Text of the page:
Wednesday, October 24, 2012
Harlequin Round-Up Number 2
Firstly, apologies! Last month I promised that this October I was going to delve into the dark, foggy and bat-ridden world of Victoria Holt's gothics.
Unfortunately for my book reviewing plans, I've been head down finishing the second book in the Sons of Sin series and have only snatched rare reading time. Vicky and her dark, dangerous heroes will have to wait until November! I hope she's not so piqued at the delay that she sends the sinister housekeeper to shove me off the battlements!
So I'm doing another Harlequin roundup this month. I hope you don't mind. One of the lovely things about a category romance is that when time is short, you can still get your romance fix. Add to that a down day when I had a miserable head cold and I felt like some comfort reading, and voila, I've got some great Harlequin discoveries to share with you.
Two of these books are fairly recent and should be readily available. The other two are available in digital format or from online sellers.
First up was a real discovery for me - you're all probably miles ahead of me here. I'd heard really good things about Fiona Harper and I knew she'd been up for at least one RITA Award, generally a great indicator of quality. But I'd never actually read one of her books. On the day I suffered with my snuffed up nose, I had a twofer that I'd picked up at one of the Australian conferences. I read the first book which was by an author I knew and liked, then out of curiosity started the second book in the volume, INVITATION TO THE BOSS'S BALL (January 2012). Well, that was better cold medicine than a packet of aspirin! I was smiling on page one and I was beaming by the end and everything in between was enchanting.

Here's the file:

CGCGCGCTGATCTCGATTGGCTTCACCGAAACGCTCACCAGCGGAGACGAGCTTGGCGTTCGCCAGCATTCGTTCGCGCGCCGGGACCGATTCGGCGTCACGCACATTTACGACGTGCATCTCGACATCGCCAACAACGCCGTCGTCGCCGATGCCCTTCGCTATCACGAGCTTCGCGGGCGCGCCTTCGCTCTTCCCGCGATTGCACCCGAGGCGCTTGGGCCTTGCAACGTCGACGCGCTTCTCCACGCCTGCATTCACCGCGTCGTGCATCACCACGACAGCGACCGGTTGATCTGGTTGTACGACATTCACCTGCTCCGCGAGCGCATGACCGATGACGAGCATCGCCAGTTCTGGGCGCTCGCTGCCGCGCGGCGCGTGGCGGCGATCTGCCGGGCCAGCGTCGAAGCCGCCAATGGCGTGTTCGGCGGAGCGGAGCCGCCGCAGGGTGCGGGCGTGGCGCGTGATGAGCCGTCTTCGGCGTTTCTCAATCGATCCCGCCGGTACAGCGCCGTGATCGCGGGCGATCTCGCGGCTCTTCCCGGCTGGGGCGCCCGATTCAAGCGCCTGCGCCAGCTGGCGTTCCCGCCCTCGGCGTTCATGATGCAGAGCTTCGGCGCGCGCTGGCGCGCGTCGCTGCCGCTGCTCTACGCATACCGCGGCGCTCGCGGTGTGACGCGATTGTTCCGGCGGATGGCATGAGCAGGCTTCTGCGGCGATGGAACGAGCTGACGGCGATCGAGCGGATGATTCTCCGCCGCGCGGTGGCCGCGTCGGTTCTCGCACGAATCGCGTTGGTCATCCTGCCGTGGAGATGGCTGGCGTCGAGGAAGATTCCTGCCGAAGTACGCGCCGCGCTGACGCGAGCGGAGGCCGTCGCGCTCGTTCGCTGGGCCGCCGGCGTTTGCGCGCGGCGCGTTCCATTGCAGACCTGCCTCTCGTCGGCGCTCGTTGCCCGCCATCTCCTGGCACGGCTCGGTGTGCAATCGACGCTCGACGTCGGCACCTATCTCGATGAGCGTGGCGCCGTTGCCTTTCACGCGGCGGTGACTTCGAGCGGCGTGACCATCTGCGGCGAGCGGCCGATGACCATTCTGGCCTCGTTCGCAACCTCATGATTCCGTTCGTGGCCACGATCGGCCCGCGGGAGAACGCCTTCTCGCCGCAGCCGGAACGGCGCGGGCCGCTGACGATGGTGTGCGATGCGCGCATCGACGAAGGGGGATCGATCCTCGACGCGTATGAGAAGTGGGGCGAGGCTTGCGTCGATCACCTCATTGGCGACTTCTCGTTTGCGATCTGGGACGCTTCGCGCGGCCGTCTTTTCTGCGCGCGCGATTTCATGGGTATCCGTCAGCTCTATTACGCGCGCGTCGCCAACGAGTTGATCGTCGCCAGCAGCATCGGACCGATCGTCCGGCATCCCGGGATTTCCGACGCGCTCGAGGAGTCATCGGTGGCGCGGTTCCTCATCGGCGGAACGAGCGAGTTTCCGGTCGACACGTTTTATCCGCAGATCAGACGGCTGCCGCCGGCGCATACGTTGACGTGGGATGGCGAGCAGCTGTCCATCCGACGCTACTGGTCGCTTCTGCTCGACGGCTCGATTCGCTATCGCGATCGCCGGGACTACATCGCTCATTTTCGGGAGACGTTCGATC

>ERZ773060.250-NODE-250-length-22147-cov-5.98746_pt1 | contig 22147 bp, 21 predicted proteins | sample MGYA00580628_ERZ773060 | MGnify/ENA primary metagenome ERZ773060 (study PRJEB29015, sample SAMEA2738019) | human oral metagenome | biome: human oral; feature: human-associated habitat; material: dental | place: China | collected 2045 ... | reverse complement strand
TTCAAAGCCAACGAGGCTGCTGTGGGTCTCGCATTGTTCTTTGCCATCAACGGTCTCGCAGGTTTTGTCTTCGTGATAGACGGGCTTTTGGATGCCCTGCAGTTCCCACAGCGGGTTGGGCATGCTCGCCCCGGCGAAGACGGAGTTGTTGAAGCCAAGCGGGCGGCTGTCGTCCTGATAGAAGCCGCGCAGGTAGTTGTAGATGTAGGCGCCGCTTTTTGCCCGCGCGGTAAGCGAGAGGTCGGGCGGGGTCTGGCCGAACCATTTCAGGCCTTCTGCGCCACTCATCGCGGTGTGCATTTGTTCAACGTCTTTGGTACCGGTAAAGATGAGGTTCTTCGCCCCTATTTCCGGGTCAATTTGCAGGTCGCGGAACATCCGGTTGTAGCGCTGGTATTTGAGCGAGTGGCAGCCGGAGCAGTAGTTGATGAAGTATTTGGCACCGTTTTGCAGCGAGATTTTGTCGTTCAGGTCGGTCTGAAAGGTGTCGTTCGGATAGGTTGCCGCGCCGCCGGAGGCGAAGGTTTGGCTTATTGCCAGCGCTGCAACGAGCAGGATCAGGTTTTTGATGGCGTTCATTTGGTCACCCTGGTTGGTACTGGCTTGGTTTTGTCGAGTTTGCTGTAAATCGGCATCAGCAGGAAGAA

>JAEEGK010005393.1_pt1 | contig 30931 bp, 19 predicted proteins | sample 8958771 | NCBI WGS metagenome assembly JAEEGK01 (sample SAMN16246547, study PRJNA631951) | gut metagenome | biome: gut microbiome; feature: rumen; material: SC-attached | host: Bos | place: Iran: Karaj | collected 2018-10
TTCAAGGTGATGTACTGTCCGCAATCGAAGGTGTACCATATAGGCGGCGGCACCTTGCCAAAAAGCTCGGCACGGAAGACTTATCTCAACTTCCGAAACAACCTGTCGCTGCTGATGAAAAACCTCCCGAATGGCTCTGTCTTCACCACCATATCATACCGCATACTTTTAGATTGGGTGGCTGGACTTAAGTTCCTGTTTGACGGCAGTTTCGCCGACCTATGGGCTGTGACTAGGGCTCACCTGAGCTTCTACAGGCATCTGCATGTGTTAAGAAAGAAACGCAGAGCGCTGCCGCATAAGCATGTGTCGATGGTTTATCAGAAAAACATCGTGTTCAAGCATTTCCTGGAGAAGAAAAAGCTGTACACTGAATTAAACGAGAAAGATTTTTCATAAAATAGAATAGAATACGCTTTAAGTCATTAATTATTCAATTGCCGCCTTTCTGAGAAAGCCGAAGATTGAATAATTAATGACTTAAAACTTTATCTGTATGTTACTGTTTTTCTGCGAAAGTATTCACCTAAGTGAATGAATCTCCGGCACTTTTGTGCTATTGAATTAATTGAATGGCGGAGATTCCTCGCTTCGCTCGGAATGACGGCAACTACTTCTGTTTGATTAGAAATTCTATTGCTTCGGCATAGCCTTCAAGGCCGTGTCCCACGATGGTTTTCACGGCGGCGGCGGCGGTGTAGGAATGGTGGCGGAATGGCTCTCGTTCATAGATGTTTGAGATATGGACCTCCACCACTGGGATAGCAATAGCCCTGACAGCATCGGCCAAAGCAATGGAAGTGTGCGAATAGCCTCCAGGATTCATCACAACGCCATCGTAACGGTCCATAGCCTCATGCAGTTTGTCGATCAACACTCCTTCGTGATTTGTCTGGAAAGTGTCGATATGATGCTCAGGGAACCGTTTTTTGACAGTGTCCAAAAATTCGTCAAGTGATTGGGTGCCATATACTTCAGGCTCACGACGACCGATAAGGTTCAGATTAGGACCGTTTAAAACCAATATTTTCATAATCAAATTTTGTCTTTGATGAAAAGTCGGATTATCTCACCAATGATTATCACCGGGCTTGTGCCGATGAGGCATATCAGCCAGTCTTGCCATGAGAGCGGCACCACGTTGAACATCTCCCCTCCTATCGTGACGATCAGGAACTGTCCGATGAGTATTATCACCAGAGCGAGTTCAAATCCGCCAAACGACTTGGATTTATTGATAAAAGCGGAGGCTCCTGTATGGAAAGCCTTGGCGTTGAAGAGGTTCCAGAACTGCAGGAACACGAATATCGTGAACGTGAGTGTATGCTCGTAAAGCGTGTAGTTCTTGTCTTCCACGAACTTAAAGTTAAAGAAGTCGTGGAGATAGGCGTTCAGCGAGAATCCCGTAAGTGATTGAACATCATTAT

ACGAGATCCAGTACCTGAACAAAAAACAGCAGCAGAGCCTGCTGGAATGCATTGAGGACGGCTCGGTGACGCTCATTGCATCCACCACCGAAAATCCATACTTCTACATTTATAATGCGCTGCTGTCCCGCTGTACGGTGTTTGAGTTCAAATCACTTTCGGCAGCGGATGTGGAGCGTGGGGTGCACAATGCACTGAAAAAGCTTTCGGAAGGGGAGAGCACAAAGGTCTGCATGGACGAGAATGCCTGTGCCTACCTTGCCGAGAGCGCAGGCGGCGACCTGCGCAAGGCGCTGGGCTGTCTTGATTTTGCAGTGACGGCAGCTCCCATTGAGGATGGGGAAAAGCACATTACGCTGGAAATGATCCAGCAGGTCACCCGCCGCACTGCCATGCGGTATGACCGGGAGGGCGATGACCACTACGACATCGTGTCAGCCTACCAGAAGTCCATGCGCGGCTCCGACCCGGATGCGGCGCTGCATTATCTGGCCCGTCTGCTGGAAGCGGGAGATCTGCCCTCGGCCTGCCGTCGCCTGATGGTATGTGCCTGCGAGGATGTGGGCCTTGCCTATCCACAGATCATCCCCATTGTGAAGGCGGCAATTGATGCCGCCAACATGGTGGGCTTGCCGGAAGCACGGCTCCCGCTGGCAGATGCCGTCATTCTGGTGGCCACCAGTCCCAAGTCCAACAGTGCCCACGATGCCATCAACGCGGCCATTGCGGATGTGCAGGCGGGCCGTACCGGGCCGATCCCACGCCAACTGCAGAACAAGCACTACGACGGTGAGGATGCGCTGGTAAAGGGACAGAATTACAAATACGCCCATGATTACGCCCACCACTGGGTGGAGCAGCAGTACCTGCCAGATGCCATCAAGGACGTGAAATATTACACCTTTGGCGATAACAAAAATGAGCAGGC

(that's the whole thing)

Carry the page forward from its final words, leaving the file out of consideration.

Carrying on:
As you've probably gathered, this is a Cinderella story. Alice is the kind of girl who tends to be one of the guys rather than a glamour puss. But when she helps a friend who's selling vintage fashion and enters the ambit of sexy tycoon Cameron Hunter, she gets a chance to play the princess, even if only for one night. But what happens after the ball is over? This one's a real charmer and I highly recommend it, even if sweet romances aren't usually your thing. It's funny, it's wise and it's touching - and the vintage fashion is great fun.
Michelle Douglas is another charmer, although it deals with more difficult subject matter than INVITATION TO THE BOSS'S BALL.
Gutsy, generous Keira Keely lodges temporarily with outwardly grumpy widower Luke Hillier while she sorts out an unexpected inheritance. Keira is pregnant after IVF treatment that she sought when she discovered that medical issues could prevent her having children if she delays too long. Luke is struggling to cope with his estranged wife's death. The fallout includes hostility and blame from his in-laws and the other residents of Gunnedah, not to mention his teenage son's grief and anger.